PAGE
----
The wild-eyed socialists at the Financial Times call for additional currency debasement:
The confluence of stagnation and above-target inflation cuts against the desire of policymakers to start normalising monetary policy after a long period of unusual looseness. In recent months, both the European Central Bank and the US Federal Reserve have become more vocal in their desire to raise rates. This temptation must be resisted. The west’s inflation problem stems from the voracious demand from Asia’s new industrial powerhouses. This must give hope that a mild dose of stagflation is simply the temporary symptom of an inevitable economic shift. Squeezing domestic inflation to offset it would be counter-productive. In abnormal times, policymakers should also be alive to the balance of risk between inflation and unemployment. Letting the latter rise and become entrenched at a time of weakness would risk hardening the economic arteries further.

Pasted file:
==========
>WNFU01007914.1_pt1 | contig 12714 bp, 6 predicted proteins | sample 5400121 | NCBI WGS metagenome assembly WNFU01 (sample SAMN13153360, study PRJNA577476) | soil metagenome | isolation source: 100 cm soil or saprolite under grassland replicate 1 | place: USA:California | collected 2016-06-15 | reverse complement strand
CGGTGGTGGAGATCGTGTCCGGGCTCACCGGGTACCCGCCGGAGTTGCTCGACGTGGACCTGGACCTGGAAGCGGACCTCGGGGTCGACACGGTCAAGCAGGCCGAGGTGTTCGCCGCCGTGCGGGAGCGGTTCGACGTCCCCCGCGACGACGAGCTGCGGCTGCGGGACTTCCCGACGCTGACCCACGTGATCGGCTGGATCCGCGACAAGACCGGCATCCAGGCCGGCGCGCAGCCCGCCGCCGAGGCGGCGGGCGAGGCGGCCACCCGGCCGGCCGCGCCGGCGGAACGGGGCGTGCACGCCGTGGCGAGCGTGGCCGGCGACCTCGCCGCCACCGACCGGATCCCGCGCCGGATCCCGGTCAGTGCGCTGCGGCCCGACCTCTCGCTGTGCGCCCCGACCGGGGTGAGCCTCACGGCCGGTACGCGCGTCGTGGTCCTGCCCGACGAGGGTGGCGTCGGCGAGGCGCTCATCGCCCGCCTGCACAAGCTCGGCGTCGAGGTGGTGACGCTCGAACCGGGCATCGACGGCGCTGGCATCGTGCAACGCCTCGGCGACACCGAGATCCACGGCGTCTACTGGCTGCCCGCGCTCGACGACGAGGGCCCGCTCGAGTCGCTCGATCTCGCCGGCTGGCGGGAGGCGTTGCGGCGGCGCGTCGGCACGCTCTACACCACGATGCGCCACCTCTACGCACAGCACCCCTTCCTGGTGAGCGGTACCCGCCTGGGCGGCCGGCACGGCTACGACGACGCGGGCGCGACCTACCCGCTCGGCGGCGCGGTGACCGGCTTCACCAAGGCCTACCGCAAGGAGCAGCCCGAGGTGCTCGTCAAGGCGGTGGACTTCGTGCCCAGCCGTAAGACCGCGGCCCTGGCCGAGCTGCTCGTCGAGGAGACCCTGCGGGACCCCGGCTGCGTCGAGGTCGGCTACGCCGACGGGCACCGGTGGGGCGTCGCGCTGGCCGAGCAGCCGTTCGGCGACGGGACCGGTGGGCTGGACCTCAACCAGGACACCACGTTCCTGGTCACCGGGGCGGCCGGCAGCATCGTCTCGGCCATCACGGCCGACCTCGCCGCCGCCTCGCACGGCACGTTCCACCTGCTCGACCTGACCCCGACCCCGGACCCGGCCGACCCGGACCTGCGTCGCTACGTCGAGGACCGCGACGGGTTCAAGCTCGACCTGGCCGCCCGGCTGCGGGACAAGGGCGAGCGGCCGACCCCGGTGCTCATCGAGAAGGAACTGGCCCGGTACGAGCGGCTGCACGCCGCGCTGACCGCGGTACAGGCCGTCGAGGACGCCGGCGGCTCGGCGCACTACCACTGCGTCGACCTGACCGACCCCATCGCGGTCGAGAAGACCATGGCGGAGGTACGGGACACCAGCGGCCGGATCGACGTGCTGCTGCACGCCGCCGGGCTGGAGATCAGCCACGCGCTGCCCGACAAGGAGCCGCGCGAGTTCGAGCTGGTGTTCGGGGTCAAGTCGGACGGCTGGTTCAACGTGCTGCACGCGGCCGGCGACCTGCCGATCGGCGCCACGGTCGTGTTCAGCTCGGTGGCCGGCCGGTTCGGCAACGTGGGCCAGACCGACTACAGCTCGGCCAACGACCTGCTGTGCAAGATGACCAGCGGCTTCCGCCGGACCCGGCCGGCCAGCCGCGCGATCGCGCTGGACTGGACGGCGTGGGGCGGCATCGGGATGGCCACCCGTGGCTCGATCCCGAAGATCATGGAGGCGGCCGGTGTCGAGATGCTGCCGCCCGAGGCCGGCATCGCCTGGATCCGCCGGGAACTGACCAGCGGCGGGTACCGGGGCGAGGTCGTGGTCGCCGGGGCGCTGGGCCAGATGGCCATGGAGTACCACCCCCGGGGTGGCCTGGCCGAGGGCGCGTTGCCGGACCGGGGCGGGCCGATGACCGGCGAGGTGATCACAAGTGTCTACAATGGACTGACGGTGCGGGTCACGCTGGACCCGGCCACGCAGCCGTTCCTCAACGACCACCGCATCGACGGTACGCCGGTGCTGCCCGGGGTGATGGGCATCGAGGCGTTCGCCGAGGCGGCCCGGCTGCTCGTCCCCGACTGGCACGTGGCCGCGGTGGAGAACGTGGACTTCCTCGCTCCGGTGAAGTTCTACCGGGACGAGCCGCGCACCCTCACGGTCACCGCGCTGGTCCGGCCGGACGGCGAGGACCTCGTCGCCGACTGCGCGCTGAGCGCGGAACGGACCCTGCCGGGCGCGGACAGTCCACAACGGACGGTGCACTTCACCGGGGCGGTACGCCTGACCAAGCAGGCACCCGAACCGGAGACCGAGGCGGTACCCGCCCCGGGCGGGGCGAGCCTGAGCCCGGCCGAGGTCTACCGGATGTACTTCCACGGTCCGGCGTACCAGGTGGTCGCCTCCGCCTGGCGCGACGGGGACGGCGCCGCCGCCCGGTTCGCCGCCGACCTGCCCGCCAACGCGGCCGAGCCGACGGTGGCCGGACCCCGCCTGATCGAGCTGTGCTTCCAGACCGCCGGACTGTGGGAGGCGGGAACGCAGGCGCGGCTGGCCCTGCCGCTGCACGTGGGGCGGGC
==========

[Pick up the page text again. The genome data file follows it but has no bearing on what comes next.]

If India improves its public policy, then Indian people will get richer. And if Indian people get richer, more people will buy cars and motorbikes. That will increase global demand for oil, without necessarily leading to any technological advances in the oil drilling sector. That, in turn, will lead to an increase in gasoline prices not only in India but also in the United States and Portugal. But strangling economic growth in the United States and Portugal doesn’t turn those car-owning Indians back into penniless subsistence farmers.